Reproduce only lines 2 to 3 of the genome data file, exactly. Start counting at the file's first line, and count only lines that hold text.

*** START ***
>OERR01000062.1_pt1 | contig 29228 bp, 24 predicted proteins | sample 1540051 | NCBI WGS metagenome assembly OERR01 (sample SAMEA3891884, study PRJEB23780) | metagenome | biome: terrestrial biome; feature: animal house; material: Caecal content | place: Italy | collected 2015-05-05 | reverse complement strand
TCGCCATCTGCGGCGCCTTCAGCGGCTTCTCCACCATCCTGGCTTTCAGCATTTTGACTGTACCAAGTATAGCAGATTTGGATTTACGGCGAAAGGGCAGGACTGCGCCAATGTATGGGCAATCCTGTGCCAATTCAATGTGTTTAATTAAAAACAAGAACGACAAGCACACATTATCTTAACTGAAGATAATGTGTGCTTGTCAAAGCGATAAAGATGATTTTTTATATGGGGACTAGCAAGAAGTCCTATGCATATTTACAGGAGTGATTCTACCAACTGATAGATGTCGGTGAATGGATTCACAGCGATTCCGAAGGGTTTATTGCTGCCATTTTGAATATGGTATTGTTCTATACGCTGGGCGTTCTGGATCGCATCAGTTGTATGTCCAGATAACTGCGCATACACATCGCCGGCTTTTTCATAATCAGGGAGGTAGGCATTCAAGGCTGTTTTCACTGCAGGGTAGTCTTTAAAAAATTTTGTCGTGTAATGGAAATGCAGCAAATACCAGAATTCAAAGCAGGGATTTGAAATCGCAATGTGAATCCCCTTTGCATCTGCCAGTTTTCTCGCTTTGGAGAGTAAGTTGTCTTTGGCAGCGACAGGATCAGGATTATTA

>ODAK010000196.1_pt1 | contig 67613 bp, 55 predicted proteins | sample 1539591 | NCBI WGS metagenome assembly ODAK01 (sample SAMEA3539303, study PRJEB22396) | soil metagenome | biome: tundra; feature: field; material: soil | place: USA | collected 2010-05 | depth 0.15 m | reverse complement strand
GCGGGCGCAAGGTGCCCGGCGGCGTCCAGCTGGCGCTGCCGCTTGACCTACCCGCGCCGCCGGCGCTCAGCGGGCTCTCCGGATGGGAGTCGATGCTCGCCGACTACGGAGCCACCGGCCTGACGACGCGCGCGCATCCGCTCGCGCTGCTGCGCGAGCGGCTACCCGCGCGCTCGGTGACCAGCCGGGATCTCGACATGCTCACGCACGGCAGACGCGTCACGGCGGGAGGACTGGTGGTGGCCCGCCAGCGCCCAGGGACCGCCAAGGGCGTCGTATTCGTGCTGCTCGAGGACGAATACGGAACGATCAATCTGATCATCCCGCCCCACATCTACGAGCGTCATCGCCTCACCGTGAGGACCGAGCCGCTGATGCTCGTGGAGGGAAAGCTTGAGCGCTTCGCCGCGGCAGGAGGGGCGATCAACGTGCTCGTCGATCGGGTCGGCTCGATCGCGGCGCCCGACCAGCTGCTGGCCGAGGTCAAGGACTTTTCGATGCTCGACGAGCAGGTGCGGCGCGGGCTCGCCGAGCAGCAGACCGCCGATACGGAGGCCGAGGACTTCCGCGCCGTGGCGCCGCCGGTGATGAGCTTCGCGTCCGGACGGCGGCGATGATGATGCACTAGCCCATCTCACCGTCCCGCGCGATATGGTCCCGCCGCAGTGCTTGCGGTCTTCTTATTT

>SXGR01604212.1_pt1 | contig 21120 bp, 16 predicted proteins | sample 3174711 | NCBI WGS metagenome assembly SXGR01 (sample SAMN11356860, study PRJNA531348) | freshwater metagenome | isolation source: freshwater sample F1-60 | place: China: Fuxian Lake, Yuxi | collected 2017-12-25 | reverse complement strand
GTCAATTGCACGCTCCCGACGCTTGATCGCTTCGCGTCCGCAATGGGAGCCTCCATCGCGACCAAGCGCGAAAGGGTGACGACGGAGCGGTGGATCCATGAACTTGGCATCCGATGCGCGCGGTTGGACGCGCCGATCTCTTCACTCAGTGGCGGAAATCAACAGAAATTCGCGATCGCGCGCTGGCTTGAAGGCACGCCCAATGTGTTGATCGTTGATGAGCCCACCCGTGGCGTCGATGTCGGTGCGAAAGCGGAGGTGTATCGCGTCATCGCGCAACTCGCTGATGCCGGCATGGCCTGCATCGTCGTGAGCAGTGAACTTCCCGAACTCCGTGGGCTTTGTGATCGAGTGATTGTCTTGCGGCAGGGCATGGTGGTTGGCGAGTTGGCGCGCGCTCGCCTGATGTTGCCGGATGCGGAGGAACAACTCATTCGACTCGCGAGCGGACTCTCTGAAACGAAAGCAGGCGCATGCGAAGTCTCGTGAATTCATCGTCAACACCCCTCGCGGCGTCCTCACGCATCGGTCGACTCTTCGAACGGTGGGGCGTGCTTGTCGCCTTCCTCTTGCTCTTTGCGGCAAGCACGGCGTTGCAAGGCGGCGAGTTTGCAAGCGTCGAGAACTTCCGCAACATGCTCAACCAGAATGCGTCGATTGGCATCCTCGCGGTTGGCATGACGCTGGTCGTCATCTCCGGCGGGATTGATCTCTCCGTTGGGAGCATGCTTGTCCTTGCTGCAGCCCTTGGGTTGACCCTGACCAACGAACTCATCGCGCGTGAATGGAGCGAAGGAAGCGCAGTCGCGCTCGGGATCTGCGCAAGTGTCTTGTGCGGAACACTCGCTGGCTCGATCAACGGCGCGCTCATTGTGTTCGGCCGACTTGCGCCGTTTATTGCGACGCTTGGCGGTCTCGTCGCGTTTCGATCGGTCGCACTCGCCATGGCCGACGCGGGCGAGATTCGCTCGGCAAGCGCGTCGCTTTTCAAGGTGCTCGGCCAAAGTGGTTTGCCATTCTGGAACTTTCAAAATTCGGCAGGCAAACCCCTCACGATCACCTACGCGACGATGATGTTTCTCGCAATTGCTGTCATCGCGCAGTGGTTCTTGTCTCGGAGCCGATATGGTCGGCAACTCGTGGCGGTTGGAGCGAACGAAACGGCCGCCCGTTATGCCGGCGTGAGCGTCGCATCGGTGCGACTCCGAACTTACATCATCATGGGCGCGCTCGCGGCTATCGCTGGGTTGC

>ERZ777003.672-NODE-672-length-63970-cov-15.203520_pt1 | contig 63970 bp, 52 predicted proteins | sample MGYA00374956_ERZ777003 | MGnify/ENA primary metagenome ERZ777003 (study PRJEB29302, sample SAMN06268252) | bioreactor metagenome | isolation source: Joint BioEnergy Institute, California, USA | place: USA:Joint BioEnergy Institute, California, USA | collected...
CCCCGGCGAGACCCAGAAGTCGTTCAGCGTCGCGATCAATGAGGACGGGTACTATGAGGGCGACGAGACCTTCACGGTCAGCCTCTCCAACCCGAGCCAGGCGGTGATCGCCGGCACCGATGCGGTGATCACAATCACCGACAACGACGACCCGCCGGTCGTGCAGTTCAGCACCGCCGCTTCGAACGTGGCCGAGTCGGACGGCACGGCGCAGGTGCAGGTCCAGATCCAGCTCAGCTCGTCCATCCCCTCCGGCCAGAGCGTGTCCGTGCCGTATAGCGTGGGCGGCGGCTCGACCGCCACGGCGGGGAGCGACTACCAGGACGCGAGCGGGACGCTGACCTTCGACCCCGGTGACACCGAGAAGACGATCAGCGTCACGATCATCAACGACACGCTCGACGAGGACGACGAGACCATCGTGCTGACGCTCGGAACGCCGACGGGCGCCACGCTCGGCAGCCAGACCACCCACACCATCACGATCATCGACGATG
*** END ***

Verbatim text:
TCGCCATCTGCGGCGCCTTCAGCGGCTTCTCCACCATCCTGGCTTTCAGCATTTTGACTGTACCAAGTATAGCAGATTTGGATTTACGGCGAAAGGGCAGGACTGCGCCAATGTATGGGCAATCCTGTGCCAATTCAATGTGTTTAATTAAAAACAAGAACGACAAGCACACATTATCTTAACTGAAGATAATGTGTGCTTGTCAAAGCGATAAAGATGATTTTTTATATGGGGACTAGCAAGAAGTCCTATGCATATTTACAGGAGTGATTCTACCAACTGATAGATGTCGGTGAATGGATTCACAGCGATTCCGAAGGGTTTATTGCTGCCATTTTGAATATGGTATTGTTCTATACGCTGGGCGTTCTGGATCGCATCAGTTGTATGTCCAGATAACTGCGCATACACATCGCCGGCTTTTTCATAATCAGGGAGGTAGGCATTCAAGGCTGTTTTCACTGCAGGGTAGTCTTTAAAAAATTTTGTCGTGTAATGGAAATGCAGCAAATACCAGAATTCAAAGCAGGGATTTGAAATCGCAATGTGAATCCCCTTTGCATCTGCCAGTTTTCTCGCTTTGGAGAGTAAGTTGTCTTTGGCAGCGACAGGATCAGGATTATTA

>ODAK010000196.1_pt1 | contig 67613 bp, 55 predicted proteins | sample 1539591 | NCBI WGS metagenome assembly ODAK01 (sample SAMEA3539303, study PRJEB22396) | soil metagenome | biome: tundra; feature: field; material: soil | place: USA | collected 2010-05 | depth 0.15 m | reverse complement strand